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Keystone Habits—Change a Little to Change a Lot

2017-08-11T15:26:30+00:00 23 January, 2017|Tags: , , , |

“You can never change just one behavior. Our behaviors are interconnected, so when you change one behavior, other behaviors also shift.” —BJ Fogg

Wouldn’t it be great if you could focus on one or two simple behaviors that would lead to increased productivity, morale, and team spirit? You can, if you find the right behaviors to work on—keystone habits.

What are keystone habits?

Keystone habits are small behaviors that lead to large results. They have a cascading effect on a series of other behaviors. For example, Charles Duhigg notes that people who start exercising regularly also start eating healthy foods, smoke less, are more productive and patient, and feel less stressed. Exercise is a positive keystone habit.

Not all keystone habits are positive. Consider the behavior of leaving a broken window in a city building unrepaired. By itself, no big deal. However, as Malcolm Gladwell describes in The Tipping Point, the broken window sends a signal that no one cares. Soon there are more broken windows. Doors are knocked in and the building is ransacked by vandals. Neglect is a negative keystone habit.

The broken windows in our relationships

Small grievances and petty irritations, if left unaddressed, are the equivalent of broken windows in our relationships. They send the signal that we don’t care about the relationship. Ignoring these broken windows invites more neglect, inattention, and eventually abuse.

To keep the relationships in our teams and our organizations positive, we need to fix broken windows as soon as they appear. For example, by having a feedback conversation immediately after noticing a drop in performance—rather than waiting until there’s no catching up. Or by proactively discussing a team member’s development goals—rather than waiting until they start looking for a new job.

Caring is a good place to start

Caring can repair broken windows in our relationships. When we care about someone, we show that we are interested in their well-being, their development and their performance. Most people rise to the occasion to fulfil the expectations of someone who cares—they don’t want to let us down.

Elton Mayo and colleagues demonstrated this fact at Western Electric’s Hawthorne Works in Illinois in the 1920s. Mayo’s team was looking for ways to increase productivity. First, they increased the amount of light in the factory. Then they decreased the light. They changed working hours. They relocated workstations.

The strange thing was, it didn’t matter what they changed, productivity always went up. The researchers concluded it wasn’t the changes themselves that that spurred people to better performance, but rather the fact that someone cared about the workers’ well-being.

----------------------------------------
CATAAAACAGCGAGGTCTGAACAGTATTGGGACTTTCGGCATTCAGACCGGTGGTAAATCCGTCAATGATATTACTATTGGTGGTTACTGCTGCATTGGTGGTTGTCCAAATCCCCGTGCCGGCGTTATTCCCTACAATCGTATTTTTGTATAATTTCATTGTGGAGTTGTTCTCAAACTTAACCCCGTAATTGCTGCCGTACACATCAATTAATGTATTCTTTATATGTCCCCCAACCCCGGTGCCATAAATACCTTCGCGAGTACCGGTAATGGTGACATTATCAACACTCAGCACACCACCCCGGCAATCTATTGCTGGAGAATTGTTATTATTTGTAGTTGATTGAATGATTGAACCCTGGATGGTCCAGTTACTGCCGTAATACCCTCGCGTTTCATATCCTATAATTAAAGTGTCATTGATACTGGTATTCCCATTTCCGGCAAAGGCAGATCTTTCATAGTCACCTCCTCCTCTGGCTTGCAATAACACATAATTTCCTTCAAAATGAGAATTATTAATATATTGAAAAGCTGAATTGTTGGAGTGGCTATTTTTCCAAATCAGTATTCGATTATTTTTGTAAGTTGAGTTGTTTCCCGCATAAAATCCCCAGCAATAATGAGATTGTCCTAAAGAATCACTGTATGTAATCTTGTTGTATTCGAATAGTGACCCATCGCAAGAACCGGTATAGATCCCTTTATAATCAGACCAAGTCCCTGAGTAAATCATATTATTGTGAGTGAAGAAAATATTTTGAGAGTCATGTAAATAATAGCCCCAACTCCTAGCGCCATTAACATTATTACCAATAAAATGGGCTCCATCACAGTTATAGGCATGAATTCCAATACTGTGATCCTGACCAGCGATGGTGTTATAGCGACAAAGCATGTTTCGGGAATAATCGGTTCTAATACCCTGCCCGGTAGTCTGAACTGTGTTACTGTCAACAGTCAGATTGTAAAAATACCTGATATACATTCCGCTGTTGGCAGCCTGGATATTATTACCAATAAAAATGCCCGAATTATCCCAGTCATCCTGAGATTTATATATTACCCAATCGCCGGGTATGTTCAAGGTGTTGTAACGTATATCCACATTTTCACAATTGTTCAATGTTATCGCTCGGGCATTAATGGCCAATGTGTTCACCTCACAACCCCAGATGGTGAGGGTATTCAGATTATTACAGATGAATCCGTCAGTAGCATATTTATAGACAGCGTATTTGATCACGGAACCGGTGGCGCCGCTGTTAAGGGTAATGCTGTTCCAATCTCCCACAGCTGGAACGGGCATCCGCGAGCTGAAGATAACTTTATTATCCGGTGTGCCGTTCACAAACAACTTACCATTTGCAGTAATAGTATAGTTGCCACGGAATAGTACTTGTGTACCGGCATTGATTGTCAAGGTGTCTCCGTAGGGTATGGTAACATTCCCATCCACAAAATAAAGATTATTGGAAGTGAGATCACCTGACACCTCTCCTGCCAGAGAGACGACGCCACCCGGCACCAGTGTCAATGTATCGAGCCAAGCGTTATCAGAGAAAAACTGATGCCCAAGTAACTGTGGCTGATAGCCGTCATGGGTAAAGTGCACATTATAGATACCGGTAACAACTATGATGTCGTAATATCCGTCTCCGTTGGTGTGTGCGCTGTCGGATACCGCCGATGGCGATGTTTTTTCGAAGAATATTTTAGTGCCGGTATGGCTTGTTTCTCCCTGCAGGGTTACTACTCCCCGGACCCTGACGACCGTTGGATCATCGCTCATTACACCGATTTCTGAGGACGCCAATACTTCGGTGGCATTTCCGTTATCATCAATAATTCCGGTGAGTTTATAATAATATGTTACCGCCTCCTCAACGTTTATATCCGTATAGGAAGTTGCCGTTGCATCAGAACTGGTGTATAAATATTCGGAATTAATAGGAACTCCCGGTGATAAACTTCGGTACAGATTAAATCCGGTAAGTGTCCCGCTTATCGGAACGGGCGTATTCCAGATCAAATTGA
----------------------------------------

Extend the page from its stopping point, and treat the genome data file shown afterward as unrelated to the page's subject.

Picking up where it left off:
What’s to do?

Identify the broken windows in your team and in your organization. For example, is there a longstanding rivalry between two team members? A failed project that people are afraid to talk about? A manager who may bring in the numbers but whose personality is toxic?

Change small behaviors. Try changing one keystone habit at a time to fix a broken window. For example, you could start asking “what went well today?” at the end of each team meeting to build a bridge between rivals. Try things out and note what works. Over time, you will develop your own set of keystone habits for success.

Show that you care. The simple fact that you care and show that you do by paying attention probably counts more than any other intervention you make as a leader. Look for and expect excellence from everyone. Some ways to show you care: give clear directions, provide adequate resources, address conflicts promptly, monitor progress (without micromanaging), and protect the team from outside diversions.

References

Fogg, B. J. (2015). tinyhabits.com

Duhigg, C. (2012). The Power of Habit: Why We Do What We Do in Life and Business. New York. Random House.

Gladwell, M. (2000). The Tipping Point: How Little Things Can Make a Big Difference. London: Abacus.

Hindle, T. (2008). The Economist Guide to Management Ideas and Gurus. London: Profile Books.

Image courtesy of jarmoluk, pixabay / CCO

Mark Milotich
Mark Milotich is an authority on leadership and personal change. He has been energizing audiences and inspiring leaders for over 20 years. His no-nonsense approach translates research in the behavioral sciences into practices that leaders at all levels can use. Mark is founding and managing partner at Claxus GmbH, an international consulting network headquartered in Switzerland.

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